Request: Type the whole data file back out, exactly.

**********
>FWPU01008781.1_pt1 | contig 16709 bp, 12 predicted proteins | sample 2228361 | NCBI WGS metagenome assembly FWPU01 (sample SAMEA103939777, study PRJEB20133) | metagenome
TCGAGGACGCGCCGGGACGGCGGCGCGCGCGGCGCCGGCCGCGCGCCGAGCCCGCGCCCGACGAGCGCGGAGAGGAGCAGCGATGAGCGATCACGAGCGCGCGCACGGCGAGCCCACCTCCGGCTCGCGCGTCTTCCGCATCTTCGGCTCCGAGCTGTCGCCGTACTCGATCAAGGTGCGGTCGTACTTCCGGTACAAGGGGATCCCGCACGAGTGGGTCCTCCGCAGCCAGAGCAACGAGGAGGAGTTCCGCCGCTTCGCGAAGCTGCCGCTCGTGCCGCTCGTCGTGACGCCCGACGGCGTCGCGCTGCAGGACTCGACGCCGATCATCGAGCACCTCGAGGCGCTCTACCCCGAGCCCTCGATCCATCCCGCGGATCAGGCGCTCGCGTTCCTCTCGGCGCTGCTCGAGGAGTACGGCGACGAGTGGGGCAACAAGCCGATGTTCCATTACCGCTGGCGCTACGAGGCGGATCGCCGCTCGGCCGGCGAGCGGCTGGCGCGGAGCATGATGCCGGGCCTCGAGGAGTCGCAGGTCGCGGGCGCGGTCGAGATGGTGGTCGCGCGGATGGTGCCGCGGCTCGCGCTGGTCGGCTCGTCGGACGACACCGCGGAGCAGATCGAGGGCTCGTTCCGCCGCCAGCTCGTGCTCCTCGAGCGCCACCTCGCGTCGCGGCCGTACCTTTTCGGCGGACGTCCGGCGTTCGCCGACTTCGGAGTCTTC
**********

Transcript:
>FWPU01008781.1_pt1 | contig 16709 bp, 12 predicted proteins | sample 2228361 | NCBI WGS metagenome assembly FWPU01 (sample SAMEA103939777, study PRJEB20133) | metagenome
TCGAGGACGCGCCGGGACGGCGGCGCGCGCGGCGCCGGCCGCGCGCCGAGCCCGCGCCCGACGAGCGCGGAGAGGAGCAGCGATGAGCGATCACGAGCGCGCGCACGGCGAGCCCACCTCCGGCTCGCGCGTCTTCCGCATCTTCGGCTCCGAGCTGTCGCCGTACTCGATCAAGGTGCGGTCGTACTTCCGGTACAAGGGGATCCCGCACGAGTGGGTCCTCCGCAGCCAGAGCAACGAGGAGGAGTTCCGCCGCTTCGCGAAGCTGCCGCTCGTGCCGCTCGTCGTGACGCCCGACGGCGTCGCGCTGCAGGACTCGACGCCGATCATCGAGCACCTCGAGGCGCTCTACCCCGAGCCCTCGATCCATCCCGCGGATCAGGCGCTCGCGTTCCTCTCGGCGCTGCTCGAGGAGTACGGCGACGAGTGGGGCAACAAGCCGATGTTCCATTACCGCTGGCGCTACGAGGCGGATCGCCGCTCGGCCGGCGAGCGGCTGGCGCGGAGCATGATGCCGGGCCTCGAGGAGTCGCAGGTCGCGGGCGCGGTCGAGATGGTGGTCGCGCGGATGGTGCCGCGGCTCGCGCTGGTCGGCTCGTCGGACGACACCGCGGAGCAGATCGAGGGCTCGTTCCGCCGCCAGCTCGTGCTCCTCGAGCGCCACCTCGCGTCGCGGCCGTACCTTTTCGGCGGACGTCCGGCGTTCGCCGACTTCGGAGTCTTC